The State shall have such academic standards for all public elementary school and secondary school children, including children served under this part, in subjects determined by the State, but including at least mathematics, reading or language arts, and (beginning in the 2005–2006 school year) science, which shall include the same knowledge, skills, and levels of achievement expected of all children. 

(C)  Requirements
Such assessments shall—

 (i) be the same academic assessments used to measure the achievement of all children;

 (ii) be aligned with the State’s challenging academic content and student academic achievement standards, and provide coherent information about student attainment of such standards;

 (iii) be used for purposes for which such assessments are valid and reliable, and be consistent with relevant, nationally recognized professional and technical standards;

 (iv) be used only if the State educational agency provides to the Secretary evidence from the test publisher or other relevant sources that the assessments used are of adequate technical quality for each purpose required under this chapter and are consistent with the requirements of this section, and such evidence is made public by the Secretary upon request;

And the Delaware Code, from Title 14:

§ 173. Data reporting violations.

School districts and individuals shall not:

(1) Fail to report assessment scores, numbers of students administered the assessments any other data element required to be reported to the Department;

(2) Report incorrect or otherwise inaccurate assessment scores, numbers of students administered the assessments or any other data element required to be reported to the Department;

(3) Exclude a student from participation in the state assessment except in accordance with the regulations of the Department;

(4) Refuse to disclose to the Department information concerning a violation of the foregoing data reporting requirements; or

(5) Refuse to cooperate in the investigation of a suspected data reporting violation, whether such investigation is conducted by a school district or the Department. The investigation shall include a review of mitigating circumstances, if applicable.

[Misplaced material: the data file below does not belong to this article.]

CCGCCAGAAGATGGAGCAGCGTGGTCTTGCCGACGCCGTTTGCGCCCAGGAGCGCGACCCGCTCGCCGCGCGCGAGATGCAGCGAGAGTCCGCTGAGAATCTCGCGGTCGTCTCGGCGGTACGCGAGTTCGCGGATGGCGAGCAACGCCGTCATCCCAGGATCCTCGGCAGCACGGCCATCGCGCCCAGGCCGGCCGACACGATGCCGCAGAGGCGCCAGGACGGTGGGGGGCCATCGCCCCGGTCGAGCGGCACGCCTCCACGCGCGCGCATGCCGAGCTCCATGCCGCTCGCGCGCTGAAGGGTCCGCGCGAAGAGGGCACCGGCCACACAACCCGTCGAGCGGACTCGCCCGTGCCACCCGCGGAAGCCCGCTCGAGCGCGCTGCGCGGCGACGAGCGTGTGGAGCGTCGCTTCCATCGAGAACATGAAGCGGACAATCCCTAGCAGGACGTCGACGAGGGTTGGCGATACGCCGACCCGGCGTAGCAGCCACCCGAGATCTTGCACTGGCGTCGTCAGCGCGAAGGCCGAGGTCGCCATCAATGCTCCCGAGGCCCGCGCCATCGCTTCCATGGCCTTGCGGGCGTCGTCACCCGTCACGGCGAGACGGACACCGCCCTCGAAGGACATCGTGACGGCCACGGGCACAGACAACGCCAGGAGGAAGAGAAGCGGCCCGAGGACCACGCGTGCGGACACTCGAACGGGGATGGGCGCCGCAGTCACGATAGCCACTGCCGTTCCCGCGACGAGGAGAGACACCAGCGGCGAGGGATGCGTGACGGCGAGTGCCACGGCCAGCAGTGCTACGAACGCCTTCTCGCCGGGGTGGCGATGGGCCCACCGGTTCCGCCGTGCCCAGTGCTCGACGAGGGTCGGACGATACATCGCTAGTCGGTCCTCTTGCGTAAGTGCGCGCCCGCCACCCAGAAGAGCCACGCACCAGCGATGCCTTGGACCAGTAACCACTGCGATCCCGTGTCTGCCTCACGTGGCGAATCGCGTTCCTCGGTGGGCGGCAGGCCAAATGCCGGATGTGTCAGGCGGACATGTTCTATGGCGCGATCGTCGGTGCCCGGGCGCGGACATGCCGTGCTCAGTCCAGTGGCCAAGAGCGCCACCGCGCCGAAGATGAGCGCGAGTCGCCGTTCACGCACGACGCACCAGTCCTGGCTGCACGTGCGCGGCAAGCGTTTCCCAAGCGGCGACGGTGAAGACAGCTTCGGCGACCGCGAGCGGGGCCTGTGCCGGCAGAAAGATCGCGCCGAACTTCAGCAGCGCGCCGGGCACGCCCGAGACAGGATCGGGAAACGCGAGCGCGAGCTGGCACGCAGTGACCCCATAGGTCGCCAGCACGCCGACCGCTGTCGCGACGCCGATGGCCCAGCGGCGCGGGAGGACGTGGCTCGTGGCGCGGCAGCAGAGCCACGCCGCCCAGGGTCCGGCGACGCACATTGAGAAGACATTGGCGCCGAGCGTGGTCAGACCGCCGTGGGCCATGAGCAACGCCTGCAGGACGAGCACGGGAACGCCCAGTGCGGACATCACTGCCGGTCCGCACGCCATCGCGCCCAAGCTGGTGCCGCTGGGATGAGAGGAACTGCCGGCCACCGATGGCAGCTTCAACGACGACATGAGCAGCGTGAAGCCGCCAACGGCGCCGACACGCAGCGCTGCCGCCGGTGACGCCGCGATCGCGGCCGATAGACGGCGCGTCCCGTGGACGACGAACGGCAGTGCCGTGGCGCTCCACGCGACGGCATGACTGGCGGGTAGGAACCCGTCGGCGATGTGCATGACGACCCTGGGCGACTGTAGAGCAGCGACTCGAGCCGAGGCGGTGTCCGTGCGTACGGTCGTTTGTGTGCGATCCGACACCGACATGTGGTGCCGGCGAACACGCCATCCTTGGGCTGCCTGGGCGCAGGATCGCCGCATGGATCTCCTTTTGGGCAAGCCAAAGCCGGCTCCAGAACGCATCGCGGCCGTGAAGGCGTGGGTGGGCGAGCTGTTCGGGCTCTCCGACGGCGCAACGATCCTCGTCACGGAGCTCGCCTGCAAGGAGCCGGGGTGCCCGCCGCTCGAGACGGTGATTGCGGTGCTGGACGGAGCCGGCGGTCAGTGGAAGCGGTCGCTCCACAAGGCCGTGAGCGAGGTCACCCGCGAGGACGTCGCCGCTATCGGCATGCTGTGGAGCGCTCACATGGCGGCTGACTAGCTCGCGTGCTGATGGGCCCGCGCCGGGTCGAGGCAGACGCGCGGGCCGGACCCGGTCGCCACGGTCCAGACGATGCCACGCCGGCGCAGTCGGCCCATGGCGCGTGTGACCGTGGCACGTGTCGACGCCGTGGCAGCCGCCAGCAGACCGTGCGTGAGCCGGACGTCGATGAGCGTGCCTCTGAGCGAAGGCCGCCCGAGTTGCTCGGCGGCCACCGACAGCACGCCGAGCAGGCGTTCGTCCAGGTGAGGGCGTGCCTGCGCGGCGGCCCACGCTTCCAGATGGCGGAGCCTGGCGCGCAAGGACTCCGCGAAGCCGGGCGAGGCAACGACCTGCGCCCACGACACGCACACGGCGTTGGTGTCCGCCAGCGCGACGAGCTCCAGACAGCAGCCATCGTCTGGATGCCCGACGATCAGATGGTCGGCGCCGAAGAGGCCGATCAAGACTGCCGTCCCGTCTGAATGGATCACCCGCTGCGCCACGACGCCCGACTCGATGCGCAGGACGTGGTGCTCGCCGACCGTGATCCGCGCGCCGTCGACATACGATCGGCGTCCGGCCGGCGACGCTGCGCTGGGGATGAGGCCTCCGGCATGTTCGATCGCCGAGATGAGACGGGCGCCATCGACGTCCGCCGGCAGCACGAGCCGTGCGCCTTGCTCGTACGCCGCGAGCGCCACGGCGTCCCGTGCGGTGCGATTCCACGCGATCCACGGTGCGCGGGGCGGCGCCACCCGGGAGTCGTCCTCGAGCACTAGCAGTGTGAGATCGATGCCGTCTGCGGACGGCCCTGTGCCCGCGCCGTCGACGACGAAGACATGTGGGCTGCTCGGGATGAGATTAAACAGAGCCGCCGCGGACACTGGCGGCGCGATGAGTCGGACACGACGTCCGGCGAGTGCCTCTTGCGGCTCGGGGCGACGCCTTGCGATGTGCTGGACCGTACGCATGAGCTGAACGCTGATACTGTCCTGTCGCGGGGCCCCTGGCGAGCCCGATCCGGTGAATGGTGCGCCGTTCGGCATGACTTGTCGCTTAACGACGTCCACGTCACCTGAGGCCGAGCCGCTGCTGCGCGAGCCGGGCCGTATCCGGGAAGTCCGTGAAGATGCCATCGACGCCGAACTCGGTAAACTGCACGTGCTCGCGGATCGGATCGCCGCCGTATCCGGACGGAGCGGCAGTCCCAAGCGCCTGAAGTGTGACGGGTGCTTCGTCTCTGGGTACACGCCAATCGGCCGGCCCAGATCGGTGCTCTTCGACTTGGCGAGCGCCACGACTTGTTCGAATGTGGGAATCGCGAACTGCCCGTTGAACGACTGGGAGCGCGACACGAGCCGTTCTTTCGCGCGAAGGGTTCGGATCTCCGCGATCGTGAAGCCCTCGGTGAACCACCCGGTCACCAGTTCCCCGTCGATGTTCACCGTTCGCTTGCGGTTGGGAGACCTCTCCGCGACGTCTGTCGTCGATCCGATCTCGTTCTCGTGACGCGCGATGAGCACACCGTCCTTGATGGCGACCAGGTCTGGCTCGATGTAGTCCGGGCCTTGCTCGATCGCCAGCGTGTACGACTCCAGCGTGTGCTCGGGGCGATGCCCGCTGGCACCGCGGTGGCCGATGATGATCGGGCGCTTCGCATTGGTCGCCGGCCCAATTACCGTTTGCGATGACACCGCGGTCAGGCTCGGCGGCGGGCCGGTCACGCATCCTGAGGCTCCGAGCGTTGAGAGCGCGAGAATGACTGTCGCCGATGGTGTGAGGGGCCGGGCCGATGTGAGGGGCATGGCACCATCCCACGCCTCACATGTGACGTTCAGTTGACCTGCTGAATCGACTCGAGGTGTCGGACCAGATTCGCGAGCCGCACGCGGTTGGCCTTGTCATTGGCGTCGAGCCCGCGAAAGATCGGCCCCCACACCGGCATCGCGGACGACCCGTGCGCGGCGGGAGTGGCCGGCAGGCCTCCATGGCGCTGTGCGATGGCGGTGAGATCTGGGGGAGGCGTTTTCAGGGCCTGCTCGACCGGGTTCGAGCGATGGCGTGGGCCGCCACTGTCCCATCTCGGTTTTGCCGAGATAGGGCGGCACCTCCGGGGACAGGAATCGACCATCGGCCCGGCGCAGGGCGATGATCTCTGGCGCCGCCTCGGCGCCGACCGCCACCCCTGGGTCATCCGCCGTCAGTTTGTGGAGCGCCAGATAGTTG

73 Del. Laws, c. 81, § 1; 78 Del. Laws, c. 53, §§ 42, 43.;

Now who are these individuals?  Does this refer to any parent who opts their child out of Smarter Balanced?  Or do they mean individuals who are employed by the school district?  The next paragraph in the code makes this VERY clear:

§ 174. Civil sanctions for violations.

(a) A student who violates any of the provisions of § 172 of this title shall be subject to the following:

(1) At the discretion of the Department, the assessment score of such student may be invalidated and the student may be declared ineligible to retake the assessment until the next official testing opportunity; and

(2) Such disciplinary action as deemed appropriate by the student’s school district.

(b) An individual other than a student who knowingly violates any of the provisions of this subchapter shall be subject to the following:

(1) Such personnel sanctions as might otherwise be imposed by the individual’s employer for an act of misconduct;

(2) A hearing conducted by the Professional Standards Board to determine revocation of any license issued to such individual pursuant to the provisions of Chapter 12 of this title; and

(3) Payment of any costs incurred by the State or Department as a result of the violation.

73 Del. Laws, c. 81, § 1; 78 Del. Laws, c. 53, § 44.;

As well, the law defines who these individuals are:

(4) ”Individual” means a student, teacher, administrator, local or state school board member, or other employee, agent or contractor employed by the Delaware public school system whether local or at the state level, and including an employee,  agent or contractor of a charter school;

Did you see the word “parent” on that list?  I sure as hell didn’t!  If you are going to cite law, don’t just throw arbitrary paragraphs out there when others ones contradict what you are trying to accomplish.  I don’t think the Professional Standards Board can revoke my license to be a parent.  No one can take away my right to opt my son out as it is currently written in the law.  Once again parents, do not be fooled!